William Richmond

Christopher William Richmond (12 July 1821 – 3 August 1895), generally called William Richmond, was a 19th-century New Zealand politician. He held a number of Cabinet positions between 1856 and 1861. He worked as a lawyer and was appointed a senior judge.

William Richmond
C William Richmond 1888.jpg
Judge Christopher William Richmond ca 1888
5th Colonial Secretary
In office
2 June 1856 – 4 November 1856
Prime MinisterEdward Stafford
6th Colonial Treasurer
In office
4 November 1856 – 25 February 1859
Prime MinisterEdward Stafford
In office
26 April 1859 – 12 July 1861
Prime MinisterEdward Stafford
1st Minister of Native Affairs
In office
27 August 1858 – 10 November 1860
Prime MinisterEdward Stafford
Member of the New Zealand Parliament
for Town of New Plymouth
In office
1855–1862
Personal details
Born(1821-07-12)12 July 1821
London, England
Died3 August 1895(1895-08-03) (aged 74)
Wellington, New Zealand
Spouse(s)Emily Elizabeth Atkinson
ChildrenNine, including Mary Richmond
RelativesJames Crowe Richmond (brother)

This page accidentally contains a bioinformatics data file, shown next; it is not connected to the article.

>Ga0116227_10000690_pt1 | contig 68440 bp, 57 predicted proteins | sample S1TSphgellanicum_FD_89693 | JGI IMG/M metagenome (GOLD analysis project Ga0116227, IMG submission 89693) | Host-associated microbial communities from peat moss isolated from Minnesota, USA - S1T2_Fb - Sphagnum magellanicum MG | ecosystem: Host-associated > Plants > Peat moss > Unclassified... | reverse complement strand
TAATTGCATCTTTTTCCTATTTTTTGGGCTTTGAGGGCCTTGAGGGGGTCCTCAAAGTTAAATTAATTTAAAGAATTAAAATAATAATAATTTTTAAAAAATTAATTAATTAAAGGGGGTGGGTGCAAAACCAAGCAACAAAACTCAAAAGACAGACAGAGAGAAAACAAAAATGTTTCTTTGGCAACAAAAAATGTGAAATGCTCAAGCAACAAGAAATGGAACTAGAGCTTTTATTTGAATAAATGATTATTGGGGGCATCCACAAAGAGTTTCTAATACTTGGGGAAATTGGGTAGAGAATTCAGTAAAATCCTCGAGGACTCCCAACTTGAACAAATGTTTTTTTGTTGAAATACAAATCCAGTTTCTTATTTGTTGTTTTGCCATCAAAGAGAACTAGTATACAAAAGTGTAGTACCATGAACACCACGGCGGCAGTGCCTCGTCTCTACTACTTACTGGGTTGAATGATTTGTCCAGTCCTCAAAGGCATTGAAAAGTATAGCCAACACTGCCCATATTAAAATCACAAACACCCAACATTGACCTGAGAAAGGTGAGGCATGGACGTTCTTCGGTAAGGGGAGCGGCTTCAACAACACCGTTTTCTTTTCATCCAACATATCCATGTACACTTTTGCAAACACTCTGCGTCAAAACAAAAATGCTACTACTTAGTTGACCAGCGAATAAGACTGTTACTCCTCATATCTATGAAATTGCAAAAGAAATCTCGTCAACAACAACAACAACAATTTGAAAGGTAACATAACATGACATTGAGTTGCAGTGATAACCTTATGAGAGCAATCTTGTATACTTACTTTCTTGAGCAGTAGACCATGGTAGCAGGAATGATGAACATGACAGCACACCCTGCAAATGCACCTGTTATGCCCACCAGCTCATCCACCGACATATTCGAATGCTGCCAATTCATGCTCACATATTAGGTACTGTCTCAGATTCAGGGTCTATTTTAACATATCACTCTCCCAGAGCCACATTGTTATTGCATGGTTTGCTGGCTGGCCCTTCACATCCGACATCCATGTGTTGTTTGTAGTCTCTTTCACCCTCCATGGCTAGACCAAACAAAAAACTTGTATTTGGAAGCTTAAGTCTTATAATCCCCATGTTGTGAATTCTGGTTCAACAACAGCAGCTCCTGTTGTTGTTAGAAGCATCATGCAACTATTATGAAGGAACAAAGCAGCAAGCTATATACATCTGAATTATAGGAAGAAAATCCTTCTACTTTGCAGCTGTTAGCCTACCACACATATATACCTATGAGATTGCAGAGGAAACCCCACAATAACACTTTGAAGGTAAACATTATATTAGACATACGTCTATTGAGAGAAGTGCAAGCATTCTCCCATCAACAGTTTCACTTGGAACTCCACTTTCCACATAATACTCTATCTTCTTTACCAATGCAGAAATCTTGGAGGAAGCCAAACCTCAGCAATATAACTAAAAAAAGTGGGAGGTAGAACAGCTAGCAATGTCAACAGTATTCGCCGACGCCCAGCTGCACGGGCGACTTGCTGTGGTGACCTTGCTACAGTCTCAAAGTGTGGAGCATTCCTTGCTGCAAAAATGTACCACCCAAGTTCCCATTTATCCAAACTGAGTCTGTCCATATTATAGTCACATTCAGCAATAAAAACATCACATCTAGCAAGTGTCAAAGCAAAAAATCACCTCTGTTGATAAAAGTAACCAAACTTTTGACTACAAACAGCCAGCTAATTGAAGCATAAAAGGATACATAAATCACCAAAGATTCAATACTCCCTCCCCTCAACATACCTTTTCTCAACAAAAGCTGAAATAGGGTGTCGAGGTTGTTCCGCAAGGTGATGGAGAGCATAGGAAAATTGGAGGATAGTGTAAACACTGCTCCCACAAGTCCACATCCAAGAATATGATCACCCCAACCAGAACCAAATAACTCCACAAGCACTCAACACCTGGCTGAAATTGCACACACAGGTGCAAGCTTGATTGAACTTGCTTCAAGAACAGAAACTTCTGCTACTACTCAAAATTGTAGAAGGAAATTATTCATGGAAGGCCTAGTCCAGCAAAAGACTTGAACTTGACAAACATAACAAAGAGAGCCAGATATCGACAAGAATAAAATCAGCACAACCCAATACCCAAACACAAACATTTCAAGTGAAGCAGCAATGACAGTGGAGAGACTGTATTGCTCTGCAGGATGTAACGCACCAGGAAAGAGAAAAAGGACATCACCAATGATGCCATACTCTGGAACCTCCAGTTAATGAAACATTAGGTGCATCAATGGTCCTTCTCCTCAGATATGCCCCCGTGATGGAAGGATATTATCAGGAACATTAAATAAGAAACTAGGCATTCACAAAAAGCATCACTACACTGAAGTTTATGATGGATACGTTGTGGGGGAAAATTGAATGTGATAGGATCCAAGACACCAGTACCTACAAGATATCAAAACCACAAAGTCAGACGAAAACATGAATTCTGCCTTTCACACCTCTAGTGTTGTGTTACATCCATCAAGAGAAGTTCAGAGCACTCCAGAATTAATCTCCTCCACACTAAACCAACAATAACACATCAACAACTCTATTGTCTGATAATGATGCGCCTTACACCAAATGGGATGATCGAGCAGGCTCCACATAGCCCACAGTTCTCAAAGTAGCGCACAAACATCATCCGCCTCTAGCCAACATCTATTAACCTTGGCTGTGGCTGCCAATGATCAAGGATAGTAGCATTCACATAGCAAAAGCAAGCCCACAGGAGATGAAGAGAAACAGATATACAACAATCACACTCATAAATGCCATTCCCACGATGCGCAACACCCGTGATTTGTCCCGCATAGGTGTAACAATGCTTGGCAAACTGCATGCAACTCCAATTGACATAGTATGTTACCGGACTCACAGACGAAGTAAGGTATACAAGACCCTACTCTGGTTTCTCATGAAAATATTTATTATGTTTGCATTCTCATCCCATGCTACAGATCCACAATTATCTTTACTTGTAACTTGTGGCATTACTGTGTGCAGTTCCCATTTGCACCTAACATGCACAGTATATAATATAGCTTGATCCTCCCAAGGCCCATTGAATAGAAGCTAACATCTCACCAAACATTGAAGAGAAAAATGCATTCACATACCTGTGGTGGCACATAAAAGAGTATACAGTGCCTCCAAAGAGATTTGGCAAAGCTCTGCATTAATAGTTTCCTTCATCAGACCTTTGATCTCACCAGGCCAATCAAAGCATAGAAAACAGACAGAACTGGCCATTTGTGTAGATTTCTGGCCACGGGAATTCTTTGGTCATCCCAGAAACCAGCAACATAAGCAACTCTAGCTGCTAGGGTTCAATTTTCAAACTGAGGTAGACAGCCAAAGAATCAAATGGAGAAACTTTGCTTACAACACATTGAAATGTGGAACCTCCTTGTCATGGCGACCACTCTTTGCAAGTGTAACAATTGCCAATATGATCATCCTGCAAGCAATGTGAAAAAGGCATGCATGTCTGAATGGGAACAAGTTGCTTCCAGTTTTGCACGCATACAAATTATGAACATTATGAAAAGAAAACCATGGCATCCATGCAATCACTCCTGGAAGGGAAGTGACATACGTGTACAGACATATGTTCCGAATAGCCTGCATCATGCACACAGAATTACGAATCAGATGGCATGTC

Henry Richmond (brother)
Jane Maria Atkinson (sister)
OccupationLawyer, politician, judge

Early lifeEdit

Richmond was probably born in London on 12 July 1821. His father, Christopher Richmond, died when William Richmond was only ten years old, leaving William in the sole care of Maria (Lely) Wilson, his mother. He was raised in the Unitarian faith, and attended Unitarian schools. His health was always delicate, and he suffered from severe asthma throughout his life. From 1841 to 1843, he was in France, but in 1844, he began working in various law offices. He also developed a strong friendship with Richard Holt Hutton, a writer and theologian who influenced his views considerably.[1]

Emigration to New ZealandEdit